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A Senate committee axed three Republican immigration bills Monday. The committee, on a party-line vote, turned down legislation that targeted voting accessibility and immigration concerns. Also killed was a bill ridiculed by some as a "birther bill." That legislation would have required elected officials to present proof of citizenship upon taking office.
The big fight over congressional redistricting entered center ring Thursday afternoon as Sen. Rollie Heath introduced SB 268 as the Democratic starting point for the state's new congressional district lines. The map mirrors a version first presented in the failed Joint Select Committee on Redistricting, which he co-chaired.
Republicans lined up to testify Wednesay in the Senate State, Veterans and Military Affairs Committee on a declaration the Senate would never officially declare. SR 11-04 called for the Senate to put its foot down and state for the record that it would not raise taxes during the legislative session. Democrats all voted no and the bill died.
Democrats and Republicans traded barbs Monday after Sen. Rollie Heath, D-Boulder, declared an end to the Joint Select Committee on Redistricting by preparing to introduce a bill to create a Democratic map. In turn, Republicans said they too would introduce a map to compete with the Democratic version.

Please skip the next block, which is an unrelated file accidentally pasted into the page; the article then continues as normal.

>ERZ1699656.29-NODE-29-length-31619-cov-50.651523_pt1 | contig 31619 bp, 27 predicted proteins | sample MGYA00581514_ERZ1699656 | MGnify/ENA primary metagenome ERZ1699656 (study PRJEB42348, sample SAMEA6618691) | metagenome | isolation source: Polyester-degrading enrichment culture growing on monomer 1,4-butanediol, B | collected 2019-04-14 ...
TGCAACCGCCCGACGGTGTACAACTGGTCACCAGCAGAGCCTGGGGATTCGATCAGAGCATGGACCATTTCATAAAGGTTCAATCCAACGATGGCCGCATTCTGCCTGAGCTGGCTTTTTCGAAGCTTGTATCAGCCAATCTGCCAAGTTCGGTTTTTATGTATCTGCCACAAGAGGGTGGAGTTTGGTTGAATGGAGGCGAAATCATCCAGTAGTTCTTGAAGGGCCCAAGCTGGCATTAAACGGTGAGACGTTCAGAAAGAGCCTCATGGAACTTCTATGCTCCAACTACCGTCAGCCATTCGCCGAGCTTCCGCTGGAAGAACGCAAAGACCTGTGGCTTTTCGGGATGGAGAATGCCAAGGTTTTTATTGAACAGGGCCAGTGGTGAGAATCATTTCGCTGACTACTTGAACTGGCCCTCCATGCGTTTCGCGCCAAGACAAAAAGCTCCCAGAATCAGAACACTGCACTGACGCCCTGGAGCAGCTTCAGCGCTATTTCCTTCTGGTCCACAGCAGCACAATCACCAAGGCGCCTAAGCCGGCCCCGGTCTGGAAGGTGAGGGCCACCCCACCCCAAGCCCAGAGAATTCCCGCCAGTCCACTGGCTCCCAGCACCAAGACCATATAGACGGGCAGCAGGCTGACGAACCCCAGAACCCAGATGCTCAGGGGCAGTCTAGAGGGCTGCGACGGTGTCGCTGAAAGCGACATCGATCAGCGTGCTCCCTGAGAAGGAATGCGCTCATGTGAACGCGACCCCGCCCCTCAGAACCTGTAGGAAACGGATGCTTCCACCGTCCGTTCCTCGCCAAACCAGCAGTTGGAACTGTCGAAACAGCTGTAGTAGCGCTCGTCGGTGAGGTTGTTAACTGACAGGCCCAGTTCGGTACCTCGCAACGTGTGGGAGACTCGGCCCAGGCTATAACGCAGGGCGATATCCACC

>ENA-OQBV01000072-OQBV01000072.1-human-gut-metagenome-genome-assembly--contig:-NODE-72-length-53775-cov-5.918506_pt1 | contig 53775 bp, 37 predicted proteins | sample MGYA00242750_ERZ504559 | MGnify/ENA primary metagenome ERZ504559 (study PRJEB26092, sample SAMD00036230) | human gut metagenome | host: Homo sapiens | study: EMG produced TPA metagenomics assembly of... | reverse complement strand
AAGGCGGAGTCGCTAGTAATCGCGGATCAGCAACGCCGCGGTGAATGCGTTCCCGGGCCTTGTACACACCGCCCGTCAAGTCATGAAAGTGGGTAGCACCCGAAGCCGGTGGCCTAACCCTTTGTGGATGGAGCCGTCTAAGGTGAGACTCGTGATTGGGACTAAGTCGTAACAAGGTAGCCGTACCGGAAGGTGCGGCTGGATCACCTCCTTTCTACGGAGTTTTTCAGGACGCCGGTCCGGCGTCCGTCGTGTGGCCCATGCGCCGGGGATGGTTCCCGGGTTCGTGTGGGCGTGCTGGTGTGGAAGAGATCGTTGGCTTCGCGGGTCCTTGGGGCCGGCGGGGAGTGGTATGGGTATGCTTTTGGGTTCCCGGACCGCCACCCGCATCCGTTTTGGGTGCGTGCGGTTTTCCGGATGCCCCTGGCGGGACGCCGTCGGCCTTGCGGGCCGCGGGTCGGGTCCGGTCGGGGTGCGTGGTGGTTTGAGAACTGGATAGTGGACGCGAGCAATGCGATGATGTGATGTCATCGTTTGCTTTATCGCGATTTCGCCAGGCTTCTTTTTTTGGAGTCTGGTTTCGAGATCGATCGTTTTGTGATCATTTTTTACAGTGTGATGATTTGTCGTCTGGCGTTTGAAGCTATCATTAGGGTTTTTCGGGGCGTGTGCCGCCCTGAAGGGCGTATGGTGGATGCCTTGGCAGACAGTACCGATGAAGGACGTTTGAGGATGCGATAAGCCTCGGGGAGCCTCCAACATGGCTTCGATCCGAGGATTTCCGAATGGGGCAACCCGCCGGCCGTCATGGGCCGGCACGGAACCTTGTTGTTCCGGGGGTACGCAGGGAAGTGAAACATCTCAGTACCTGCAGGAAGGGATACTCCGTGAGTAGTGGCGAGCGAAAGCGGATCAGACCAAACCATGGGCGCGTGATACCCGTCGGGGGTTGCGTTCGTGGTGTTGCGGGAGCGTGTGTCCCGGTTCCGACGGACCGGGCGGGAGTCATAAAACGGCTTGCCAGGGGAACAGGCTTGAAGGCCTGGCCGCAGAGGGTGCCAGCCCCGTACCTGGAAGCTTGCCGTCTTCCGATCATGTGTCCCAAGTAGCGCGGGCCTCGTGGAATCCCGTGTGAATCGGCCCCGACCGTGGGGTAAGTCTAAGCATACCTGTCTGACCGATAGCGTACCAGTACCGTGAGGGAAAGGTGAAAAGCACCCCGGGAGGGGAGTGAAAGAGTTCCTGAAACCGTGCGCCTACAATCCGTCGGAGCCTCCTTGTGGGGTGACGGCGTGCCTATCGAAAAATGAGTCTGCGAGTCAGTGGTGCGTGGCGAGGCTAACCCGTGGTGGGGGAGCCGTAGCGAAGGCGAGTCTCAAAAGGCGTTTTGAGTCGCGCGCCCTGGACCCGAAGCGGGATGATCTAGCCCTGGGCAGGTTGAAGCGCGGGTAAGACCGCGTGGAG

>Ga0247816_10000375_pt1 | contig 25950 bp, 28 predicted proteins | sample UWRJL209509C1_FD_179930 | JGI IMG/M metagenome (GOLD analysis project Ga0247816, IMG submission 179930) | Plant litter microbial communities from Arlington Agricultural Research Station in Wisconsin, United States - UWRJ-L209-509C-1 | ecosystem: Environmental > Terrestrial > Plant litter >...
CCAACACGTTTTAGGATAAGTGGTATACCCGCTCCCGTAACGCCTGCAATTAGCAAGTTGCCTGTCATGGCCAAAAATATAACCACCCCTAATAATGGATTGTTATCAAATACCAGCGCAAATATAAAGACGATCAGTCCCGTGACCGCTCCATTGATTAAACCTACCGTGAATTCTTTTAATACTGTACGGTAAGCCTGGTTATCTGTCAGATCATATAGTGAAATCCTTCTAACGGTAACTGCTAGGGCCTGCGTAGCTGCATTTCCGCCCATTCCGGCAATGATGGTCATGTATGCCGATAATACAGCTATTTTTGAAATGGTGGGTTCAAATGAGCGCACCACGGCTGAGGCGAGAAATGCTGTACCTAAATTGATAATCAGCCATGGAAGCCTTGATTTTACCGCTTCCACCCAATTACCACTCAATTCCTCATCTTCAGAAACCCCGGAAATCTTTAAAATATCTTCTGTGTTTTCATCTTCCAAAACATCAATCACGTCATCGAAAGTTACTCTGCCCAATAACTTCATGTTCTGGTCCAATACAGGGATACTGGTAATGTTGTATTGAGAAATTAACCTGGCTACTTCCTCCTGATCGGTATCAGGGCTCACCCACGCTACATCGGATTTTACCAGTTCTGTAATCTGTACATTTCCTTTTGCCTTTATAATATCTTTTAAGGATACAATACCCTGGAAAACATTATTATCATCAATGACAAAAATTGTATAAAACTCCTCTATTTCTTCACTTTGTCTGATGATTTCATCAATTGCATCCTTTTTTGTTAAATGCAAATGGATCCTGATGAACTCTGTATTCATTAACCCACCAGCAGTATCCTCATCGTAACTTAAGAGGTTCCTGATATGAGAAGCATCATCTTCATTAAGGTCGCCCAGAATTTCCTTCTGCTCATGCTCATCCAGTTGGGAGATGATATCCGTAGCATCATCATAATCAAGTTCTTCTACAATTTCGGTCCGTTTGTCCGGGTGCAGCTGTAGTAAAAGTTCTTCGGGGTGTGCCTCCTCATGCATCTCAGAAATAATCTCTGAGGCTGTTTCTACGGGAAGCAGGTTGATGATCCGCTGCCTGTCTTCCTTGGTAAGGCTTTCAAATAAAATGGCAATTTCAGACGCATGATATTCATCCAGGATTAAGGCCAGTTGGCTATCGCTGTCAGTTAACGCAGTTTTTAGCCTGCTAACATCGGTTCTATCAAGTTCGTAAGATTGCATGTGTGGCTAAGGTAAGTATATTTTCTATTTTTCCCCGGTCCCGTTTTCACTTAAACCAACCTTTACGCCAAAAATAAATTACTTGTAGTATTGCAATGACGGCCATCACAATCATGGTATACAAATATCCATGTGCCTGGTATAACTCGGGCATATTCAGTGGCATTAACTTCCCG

Senator Rollie Heath, D-Boulder, said today that he would likely introduce two redistricting map bills into the Senate after committee talks broke down on redistricting. Heath said there was no reason for further conversations with Republicans, who he said did not have authority to negotiate.
Redistricting co-chair Sen. Rollie Heath, D-Boulder, has issued a Democratic report stressing the need for competitive districts, and said a bill would likely be introduced in the Legislature this week. Republican leaders, in turn, issued their own statements chastising Democratic efforts.
Republicans countered Democratic desires for drawing competitive districts Wednesday by refusing to use party registration as a factor in the Joint Select Committee on Redistricting's effort to draw Congressional lines. The move led to another stalemate between the parties, leaving no map drawn and an ever increasing chance that Colorado courts will again draw the Congressional districts.
Tuesday, the Colorado General Assembly's Joint Select Committee on Redistricting agreed that partisan emotions ran too high at Friday's sharing of maps, but there appeared to be little common ground on at least one major Democratic starting point--competitiveness. Republicans rejected that as a compelling factor and called for a blank map created without looking at political balance. Democrats said that voters were calling for competition in a state where many districts have solid Republican numbers.
Secretary of State Scott Gessler's bill to require proof of citizenship of all Colorado voters died Monday in a Senate committee--on a party-line vote. Proof the bill is needed just wasn't there, Democrats said.
Opening shots were fired Friday in what started as an attempt at bipartisan civility in charting the future of Colorado Congressional representation but ended in bipartisan name calling that did anything but create a basis for impartial redistricting discussions.